Living in a state of low self esteem can be very damaging to the quality of life you lead on a daily basis. Your self esteem is YOUR opinion of yourself, but far too many people allow others to influence or even make up their opinion for them. It sounds so very silly, but if you think on this you will realize how certain events, comments and encounters helped to “make or break” your self esteem.

Nervous Illness Cure

If you have nervous illness, you will notice that, you have certain symptoms as a fairly constant background to your day, while others come from time to time. For example, the churning stomach, sweating hands, and rapidly beating heart may be more or less always with you; while fear spasms, “missed” heartbeats, pains around the heart, trembling spells, breathlessness, giddiness, nausea come in attacks at intervals. The constant symptoms are those of sustained tension and fear, hence their chronicity; while the different recurring attacks are the result of varying intensity in sustained fear, hence their periodicity.

“This is too simple for me”

The treatment of all symptoms depends on a few simple rules. When you first read them you may think, “this is too simple for me”. In spite of this, you will need to be shown how to apply this simple treatment and may often have to reread instructions.

The principle of treatment can be summarized as:

  • Facing
  • Accepting
  • floating
  • Letting time pass

There is nothing mysterious or surprising about this treatment, and yet it is enlightening to see how many people sink deeper into their illness by doing the exact opposite.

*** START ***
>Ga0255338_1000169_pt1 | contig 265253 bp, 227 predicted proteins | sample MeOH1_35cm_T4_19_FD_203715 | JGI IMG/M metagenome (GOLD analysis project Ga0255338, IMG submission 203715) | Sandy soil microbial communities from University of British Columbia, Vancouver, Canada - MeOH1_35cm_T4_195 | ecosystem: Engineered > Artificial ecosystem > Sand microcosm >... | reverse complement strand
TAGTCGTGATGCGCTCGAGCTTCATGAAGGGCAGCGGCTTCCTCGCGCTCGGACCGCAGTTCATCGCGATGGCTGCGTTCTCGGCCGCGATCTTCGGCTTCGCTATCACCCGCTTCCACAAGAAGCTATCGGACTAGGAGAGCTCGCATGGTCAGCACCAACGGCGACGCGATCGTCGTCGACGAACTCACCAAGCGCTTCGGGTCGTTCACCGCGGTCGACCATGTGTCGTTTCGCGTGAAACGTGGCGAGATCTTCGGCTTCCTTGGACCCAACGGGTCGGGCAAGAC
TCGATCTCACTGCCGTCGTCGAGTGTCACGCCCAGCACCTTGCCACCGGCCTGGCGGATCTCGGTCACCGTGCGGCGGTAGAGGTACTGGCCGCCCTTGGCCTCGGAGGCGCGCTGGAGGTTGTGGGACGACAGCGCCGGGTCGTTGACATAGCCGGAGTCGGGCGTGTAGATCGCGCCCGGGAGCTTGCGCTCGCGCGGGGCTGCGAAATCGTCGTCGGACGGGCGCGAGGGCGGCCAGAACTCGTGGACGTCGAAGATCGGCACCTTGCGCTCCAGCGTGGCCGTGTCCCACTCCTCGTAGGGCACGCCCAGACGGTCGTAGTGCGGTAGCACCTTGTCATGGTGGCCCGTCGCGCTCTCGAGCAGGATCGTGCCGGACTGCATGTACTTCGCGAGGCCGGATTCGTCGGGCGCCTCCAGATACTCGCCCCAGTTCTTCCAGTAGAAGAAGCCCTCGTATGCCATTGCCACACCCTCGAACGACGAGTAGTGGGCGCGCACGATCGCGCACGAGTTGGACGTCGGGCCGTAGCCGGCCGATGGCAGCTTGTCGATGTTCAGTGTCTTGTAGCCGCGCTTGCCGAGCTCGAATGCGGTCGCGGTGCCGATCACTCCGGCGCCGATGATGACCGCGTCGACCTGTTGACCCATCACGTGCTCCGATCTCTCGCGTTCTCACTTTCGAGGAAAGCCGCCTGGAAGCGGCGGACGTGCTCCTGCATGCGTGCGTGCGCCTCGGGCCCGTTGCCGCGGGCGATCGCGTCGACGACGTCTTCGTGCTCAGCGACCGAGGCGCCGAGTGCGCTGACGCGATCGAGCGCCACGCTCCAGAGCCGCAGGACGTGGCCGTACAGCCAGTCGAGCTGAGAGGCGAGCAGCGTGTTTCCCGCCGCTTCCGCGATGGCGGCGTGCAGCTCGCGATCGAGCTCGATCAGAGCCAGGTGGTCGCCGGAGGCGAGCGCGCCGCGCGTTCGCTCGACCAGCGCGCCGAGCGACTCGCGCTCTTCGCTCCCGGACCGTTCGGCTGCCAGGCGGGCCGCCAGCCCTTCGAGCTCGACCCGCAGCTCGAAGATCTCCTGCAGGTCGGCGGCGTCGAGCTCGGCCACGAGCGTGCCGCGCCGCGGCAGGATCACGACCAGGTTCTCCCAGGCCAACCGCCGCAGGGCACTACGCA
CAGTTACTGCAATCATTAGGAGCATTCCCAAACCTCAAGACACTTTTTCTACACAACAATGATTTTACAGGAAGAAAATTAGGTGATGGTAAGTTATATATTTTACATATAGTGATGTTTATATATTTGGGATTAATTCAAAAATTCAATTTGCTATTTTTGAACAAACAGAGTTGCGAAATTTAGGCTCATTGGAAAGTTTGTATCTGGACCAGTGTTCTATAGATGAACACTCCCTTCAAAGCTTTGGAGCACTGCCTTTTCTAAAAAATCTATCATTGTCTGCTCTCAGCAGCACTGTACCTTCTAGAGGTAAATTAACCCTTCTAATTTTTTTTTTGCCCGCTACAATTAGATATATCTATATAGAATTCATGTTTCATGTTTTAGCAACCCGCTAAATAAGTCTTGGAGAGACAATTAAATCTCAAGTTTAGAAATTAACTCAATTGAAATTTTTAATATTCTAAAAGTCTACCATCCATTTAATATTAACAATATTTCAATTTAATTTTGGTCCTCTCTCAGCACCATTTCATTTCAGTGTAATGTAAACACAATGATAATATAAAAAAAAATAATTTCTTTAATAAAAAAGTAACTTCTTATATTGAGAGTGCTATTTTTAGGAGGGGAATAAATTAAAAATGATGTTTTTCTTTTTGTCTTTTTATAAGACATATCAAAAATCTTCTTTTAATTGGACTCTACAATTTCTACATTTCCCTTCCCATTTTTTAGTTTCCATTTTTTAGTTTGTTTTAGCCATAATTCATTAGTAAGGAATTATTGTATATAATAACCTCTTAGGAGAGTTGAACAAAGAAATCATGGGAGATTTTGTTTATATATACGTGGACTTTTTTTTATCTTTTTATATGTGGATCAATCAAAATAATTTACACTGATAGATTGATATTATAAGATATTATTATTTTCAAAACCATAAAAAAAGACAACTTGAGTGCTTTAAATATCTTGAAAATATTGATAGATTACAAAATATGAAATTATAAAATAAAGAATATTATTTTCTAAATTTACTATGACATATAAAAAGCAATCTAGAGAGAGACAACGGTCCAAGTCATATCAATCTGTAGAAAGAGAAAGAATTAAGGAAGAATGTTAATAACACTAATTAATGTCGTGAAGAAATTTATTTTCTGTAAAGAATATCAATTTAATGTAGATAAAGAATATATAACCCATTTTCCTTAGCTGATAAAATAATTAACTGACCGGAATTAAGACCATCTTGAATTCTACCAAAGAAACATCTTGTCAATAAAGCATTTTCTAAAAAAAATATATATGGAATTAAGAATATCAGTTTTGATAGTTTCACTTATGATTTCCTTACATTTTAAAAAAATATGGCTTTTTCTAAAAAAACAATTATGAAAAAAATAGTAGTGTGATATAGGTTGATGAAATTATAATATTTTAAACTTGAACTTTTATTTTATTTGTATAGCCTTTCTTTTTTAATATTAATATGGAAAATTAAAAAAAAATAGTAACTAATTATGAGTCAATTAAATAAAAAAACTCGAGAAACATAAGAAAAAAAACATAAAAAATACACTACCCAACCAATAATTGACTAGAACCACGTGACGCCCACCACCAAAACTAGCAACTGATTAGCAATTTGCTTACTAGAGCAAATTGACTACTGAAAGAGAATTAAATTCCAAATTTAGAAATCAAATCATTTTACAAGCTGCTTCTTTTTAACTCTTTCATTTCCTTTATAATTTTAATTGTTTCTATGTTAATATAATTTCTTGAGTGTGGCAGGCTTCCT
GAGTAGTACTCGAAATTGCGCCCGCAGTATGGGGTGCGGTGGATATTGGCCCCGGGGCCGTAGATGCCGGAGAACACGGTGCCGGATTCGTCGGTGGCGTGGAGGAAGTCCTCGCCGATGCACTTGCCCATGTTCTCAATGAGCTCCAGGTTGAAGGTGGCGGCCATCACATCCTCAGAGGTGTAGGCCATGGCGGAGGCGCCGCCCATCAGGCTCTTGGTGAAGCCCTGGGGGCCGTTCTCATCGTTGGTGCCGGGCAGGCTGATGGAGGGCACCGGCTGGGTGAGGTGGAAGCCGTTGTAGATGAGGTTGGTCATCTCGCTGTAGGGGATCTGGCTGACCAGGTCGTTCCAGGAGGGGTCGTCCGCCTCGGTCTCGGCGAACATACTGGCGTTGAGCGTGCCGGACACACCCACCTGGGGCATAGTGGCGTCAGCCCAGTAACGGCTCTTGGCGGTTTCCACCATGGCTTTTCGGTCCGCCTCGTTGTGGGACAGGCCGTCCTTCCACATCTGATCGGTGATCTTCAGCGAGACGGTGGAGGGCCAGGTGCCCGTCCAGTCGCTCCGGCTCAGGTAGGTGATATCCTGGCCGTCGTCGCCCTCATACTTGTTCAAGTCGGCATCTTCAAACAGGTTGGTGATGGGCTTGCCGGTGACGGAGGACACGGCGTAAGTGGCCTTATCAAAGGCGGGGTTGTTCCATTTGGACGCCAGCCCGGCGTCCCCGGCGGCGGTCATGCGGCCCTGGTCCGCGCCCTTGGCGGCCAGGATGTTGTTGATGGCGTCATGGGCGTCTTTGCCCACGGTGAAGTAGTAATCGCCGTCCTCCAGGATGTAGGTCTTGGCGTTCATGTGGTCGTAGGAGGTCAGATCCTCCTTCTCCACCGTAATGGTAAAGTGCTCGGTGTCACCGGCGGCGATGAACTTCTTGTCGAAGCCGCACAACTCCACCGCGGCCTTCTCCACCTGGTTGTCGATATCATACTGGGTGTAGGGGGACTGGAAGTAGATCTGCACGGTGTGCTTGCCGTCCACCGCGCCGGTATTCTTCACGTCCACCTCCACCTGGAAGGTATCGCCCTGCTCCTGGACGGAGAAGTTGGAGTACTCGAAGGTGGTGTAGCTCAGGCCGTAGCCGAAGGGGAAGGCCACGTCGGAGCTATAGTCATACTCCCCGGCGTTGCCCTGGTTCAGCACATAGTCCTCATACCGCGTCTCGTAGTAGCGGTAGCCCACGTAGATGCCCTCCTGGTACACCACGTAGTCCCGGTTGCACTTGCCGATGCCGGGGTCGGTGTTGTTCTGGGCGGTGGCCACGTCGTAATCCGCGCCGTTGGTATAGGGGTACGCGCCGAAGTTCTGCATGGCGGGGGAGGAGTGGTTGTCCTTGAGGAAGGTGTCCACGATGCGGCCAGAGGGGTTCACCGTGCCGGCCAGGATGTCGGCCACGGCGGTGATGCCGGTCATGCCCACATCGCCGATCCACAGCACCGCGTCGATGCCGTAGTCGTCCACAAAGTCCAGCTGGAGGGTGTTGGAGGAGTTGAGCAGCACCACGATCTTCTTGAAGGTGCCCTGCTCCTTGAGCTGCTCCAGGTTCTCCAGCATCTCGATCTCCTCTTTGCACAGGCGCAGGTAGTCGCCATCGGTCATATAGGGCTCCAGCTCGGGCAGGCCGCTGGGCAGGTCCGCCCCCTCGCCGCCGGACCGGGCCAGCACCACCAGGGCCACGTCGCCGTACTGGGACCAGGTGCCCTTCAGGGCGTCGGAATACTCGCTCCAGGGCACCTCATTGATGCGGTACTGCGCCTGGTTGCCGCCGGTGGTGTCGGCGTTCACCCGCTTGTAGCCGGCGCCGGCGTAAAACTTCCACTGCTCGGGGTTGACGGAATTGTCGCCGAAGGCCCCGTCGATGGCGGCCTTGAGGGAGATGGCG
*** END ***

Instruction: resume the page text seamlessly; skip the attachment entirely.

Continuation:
Let us look again briefly at the person described in the last chapter, the person afraid of the physical feelings aroused by fear, and see if we can pinpoint his own treatment of his illness. Self Esteem.

First, he became unduly alarmed by his symptoms, examining each as it appeared, “listening in” in apprehension. He tried to free himself of the unwelcome feelings by tensing himself to meet them or by pushing them away, agitatedly seeking occupation to force forgetfulness – in other words, by fighting or funning away. Self Esteem. Also he was bewildered because he could not find cure overnight. He kept looking back and worrying because so much time was passing and he was not yet cured, as if this were an evil spirit that could be exorcised if only he, or the doctor, knew the trick. He was impatient with time. Self Esteem.

Briefly, he spent his time:

  • Running away, not facing
  • Fighting, not accepting
  • Arresting and “listing in”, not floating past
  • Being impatient with time, not letting time pass

Need we be impressed if he thinks it will take something more drastic that facing, accepting, floating, and letting time pass to cure him? I don’t think we need.

Now let us consider how you can cure yourself facing, accepting, floating and letting time pass.

We will first consider cure of the constant symptoms and then of the recurring attacks.

Where Does Self Esteem Come From?

Our self esteem develops and evolves throughout our lives as we build an image of ourselves through our experiences with different people and activities. Experiences during our childhood play a particularly large role in the shaping of our basic self esteem.